Forget the fuel filter. Other than on diesel trucks, you will never solve a running problem on a Chrysler product by replacing the fuel filter. There is no practical way to clean one either. If one were to become restricted, the symptom would be engine stalling when the highest volume of fuel is being pumped, which is during coasting. That applies more to the pickup screen inside the tank.
What you are describing sounds a lot like what we used to run into in the early 1990's with failing MAP sensors. That sensor has the biggest say in fuel metering calculations. There is a range of acceptable signal voltages, and even though the voltage could be wrong, as long as it is within that acceptable range, no diagnostic fault code will be set.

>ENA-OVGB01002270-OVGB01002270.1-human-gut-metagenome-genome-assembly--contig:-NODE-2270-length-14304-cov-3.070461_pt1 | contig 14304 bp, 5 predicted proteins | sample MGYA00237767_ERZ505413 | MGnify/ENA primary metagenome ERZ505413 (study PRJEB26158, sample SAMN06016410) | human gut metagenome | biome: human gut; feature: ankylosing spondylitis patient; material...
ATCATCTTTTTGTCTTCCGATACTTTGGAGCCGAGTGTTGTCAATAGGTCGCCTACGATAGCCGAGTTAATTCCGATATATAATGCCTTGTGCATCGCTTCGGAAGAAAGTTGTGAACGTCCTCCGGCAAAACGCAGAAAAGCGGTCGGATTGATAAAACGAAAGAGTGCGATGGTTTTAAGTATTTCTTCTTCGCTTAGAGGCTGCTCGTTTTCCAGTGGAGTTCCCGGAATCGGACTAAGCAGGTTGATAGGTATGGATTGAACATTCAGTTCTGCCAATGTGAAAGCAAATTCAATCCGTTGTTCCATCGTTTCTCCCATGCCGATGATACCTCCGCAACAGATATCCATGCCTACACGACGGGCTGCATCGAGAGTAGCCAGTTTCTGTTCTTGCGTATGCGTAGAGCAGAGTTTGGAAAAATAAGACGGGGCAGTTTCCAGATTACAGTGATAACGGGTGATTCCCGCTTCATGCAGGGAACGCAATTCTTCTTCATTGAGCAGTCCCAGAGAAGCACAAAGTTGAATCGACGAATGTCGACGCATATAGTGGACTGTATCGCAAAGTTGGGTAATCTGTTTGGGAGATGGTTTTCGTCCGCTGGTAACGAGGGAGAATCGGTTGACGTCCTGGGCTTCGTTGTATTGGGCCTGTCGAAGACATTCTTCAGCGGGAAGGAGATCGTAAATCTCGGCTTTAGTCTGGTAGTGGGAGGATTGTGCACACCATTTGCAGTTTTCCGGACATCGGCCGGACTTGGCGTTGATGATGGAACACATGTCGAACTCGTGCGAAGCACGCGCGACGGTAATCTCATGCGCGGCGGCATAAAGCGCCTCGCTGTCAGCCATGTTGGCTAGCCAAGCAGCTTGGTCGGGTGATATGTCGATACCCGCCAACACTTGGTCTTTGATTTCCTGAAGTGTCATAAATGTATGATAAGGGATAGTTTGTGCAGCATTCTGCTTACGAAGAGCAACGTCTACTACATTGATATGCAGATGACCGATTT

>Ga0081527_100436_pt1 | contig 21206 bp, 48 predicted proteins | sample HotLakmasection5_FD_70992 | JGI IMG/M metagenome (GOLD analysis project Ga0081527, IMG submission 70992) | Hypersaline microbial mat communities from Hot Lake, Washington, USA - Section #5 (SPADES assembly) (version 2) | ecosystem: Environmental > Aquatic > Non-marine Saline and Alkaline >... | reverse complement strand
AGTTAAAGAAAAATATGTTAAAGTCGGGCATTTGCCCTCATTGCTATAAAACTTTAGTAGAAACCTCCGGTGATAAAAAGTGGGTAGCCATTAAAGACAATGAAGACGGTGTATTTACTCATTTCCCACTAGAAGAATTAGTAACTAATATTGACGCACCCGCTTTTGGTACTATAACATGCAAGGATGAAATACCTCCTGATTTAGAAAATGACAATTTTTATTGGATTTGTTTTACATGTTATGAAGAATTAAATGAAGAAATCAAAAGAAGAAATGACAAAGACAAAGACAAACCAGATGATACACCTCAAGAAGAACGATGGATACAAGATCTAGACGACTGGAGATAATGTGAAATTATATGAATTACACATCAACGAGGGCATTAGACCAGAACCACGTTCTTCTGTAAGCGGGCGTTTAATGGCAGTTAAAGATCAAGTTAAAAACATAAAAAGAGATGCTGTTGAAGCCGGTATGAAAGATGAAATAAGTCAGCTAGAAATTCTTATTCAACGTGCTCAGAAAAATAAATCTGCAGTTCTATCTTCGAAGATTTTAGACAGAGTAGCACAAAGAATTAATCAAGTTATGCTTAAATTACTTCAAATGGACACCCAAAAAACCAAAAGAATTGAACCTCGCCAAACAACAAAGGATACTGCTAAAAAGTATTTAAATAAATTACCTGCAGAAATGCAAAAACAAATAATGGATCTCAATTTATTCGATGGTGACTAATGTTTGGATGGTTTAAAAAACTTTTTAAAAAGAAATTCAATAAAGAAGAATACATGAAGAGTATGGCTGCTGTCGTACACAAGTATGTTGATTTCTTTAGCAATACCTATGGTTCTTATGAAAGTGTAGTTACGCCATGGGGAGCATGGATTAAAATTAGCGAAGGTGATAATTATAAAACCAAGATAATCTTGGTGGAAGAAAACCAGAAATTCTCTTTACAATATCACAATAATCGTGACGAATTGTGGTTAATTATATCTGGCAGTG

A leaking vacuum hose going to the MAP sensor will make it send the wrong signal voltages too. Your sensor plugs right into the intake manifold so you do not have to worry about that hose, but you should check for other vacuum leaks. Next, read the diagnostic fault codes. If there are none related to that sensor, a mechanic would use a scanner to view live data during a test drive to see if anything looks wrong. I am never a fan of throwing random parts at a problem, but with no scanner, you might want to swap in a good used sensor and see if that helps before pursuing more expensive solutions.
Thursday, August 11th, 2016 AT 11:21 PM